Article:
EDN Access--01.01.98 Capacitor model accounts for temperature, bias

-January 01, 1998



January 1, 1998


Capacitor model accounts for temperature, bias

Debra Horvitz, Galahad Systems, Laguna Hills, CA

The basic passive components in Spice are all ideal elements that include no parasitics, such as capacitor ESR and inductor series resistance. Although it is common to represent a real capacitor with a combination of ESR, equivalent series inductance (ESL), and nominal capacitance (C), a more realistic subcircuit representation of a ceramic capacitor takes many more capacitor characteristics into account (Figure 1a).

This model features an ESR value, RESR, that depends on frequency, dc bias, and temperature. The capacitance, CNOM, depends on dc bias and temperature. The parallel resistor, RP, which represents the leakage or insulation resistance, is also temperature-dependent. RCP and CP create a secondary and parallel resonance that represents a capacitance that shunts the RLC elements. CP depends on the body and chip size. LX keeps the parallel resonance in check and accounts for pad and lead inductances.

The netlist of the .SUBCKT model (Figure 1b) incorporates a number of equations for various capacitor characteristics (Figure 1c). For example, the definition of RESR in Figure 1b includes Rnom, which is the minimum resistance at the self-resonance frequency. The "Fres" variable determines this frequency. The 1.5 factor in the frequency term widens the self resonance; that is, produces a wider frequency response around the resonance frequency. A value of 1.5 produces the best fit to actual data.

The model incorporates frequency dependence by including the "Freq" term in the resistance expression. During an ac analysis, Spice sets the Freq term to the simulation frequency. During a transient analysis, Freq is equal to 0, which makes the ESR large. The "R=" part is necessary only when Spice re-evaluates the resistance during the simulation. Spice automatically evaluates the expressions and variables in braces, {}, before running the simulation.

Note that in IsSpice4 (Intusoft, San Pedro, CA), the version of Spice this model uses, you can also use a ratio of Laplace polynomial expressions. These Laplace blocks have both an ac and a transient response and are useful for deriving virtually any linear transfer function of s.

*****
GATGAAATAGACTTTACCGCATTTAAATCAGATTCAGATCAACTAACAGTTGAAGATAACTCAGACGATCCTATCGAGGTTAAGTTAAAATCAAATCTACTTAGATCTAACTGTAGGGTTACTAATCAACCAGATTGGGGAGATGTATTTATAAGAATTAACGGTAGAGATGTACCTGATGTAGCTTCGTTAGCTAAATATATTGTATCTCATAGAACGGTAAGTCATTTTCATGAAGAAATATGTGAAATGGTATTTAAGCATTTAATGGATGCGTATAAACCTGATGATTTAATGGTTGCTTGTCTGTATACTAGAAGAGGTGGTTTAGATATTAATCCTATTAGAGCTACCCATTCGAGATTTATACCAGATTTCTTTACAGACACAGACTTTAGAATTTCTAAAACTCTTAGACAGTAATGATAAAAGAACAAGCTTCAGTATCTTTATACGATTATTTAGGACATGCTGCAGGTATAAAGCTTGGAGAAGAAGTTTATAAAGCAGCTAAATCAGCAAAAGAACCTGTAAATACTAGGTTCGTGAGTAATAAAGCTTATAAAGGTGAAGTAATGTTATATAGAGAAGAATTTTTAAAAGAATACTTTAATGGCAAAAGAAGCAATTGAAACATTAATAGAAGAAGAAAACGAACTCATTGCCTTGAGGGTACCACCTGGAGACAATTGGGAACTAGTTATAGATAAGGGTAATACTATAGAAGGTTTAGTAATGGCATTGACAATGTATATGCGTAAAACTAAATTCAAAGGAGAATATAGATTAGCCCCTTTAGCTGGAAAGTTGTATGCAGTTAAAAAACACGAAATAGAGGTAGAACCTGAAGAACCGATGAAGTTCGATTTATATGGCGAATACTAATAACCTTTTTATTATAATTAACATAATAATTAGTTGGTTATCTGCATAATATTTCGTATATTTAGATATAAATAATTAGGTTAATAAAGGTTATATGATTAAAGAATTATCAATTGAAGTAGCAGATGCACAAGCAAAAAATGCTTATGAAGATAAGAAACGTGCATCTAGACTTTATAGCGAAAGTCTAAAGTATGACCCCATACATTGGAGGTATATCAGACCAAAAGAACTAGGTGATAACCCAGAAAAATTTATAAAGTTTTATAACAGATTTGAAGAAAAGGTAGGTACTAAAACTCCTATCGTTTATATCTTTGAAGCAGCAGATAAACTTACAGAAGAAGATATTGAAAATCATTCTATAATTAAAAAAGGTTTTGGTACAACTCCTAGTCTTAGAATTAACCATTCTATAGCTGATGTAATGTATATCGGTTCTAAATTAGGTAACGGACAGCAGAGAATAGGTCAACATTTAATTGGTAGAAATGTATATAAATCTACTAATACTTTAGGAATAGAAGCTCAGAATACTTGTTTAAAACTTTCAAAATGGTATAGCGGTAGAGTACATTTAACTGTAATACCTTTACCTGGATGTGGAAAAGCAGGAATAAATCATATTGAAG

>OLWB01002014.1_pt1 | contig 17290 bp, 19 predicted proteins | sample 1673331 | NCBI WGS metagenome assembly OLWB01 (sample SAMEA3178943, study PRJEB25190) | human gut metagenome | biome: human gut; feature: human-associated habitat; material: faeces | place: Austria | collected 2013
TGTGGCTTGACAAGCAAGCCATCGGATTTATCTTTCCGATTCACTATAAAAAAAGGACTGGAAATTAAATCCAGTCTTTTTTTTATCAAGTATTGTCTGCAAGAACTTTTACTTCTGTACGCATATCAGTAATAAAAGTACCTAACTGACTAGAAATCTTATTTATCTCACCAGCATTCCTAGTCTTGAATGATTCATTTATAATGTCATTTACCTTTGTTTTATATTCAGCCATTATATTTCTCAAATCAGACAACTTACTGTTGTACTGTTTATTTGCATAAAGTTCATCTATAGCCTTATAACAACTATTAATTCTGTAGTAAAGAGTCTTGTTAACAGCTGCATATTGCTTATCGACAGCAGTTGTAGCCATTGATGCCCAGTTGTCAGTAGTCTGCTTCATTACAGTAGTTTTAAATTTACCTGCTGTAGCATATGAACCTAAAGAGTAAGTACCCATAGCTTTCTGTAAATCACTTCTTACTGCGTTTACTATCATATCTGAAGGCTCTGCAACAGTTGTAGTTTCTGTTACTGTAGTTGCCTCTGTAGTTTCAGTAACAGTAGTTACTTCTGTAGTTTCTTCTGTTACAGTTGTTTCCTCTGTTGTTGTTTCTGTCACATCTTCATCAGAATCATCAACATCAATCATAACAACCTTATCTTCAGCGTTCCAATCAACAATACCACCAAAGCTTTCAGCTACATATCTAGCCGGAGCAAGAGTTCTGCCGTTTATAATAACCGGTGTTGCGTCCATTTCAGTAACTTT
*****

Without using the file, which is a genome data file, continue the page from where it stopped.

TTest is the temperature of the capacitor, which you can set using the keyword TEMP (using a "= .Options Temp value" statement) in the main Spice netlist. Vbias is the dc bias of the capacitor. Vnom is the voltage at which the capacitance drops by 20%.

Figure 2a and the corresponding netlist (Figure 2b) show the simulation of a 0.22-µF ceramic capacitor (X7R 1206) with a Fres variable of 6.38 MHz and a Vnom of 30. Reference 1 provides further derivation of and reasoning behind the equations in Figure 2. It also provides equations for NP0, C0G, and Y5V capacitor families. To download the file, click here: DI-SIG, #2119. (DI #2119)


Reference
  1. Prymak, John, "Spice modeling of capacitors," CARTS 95: 15th Capacitor and Resistor Technology Symposium, March 1995.


Figure 1

(a)   01d2119a
(b)  1D21191B
(c)
SELF-RESONANCE FREQUENCY: Fres=1/(2p*=ESL*Cnom)
ESR/CAP DC-BIAS VARIATION: nom*(1-(Vtest/Vnom)*0.2)
ESR(Rnom) FREQUENCY VARIATION: Rnom*(1+10*(|log(Fres/Freq)|-1.5))
ESR TEMPERATURE VARIATION: Rnom*5*((25-Ttest)/100)
C TEMPERATURE VARIATION: Cnom*(1-((Ttest-30)/85)**2*0.12)
A complete Spice capacitor model (a) includes elements that depends on frequency, dc bias, and temperature. The corresponding .SUBCKT listing (b) incorporates various equations (c) that govern the model's operation. 
Figure 2
(a)  2421192a (b)  1D21192B
The simulation of a 0.22-mF ceramic capacitor shows the impedance variation with frequency (a). In the corresponding .SUBCKT listing (b), the Fres variable is 6.38 MHz and Vnom is 30.


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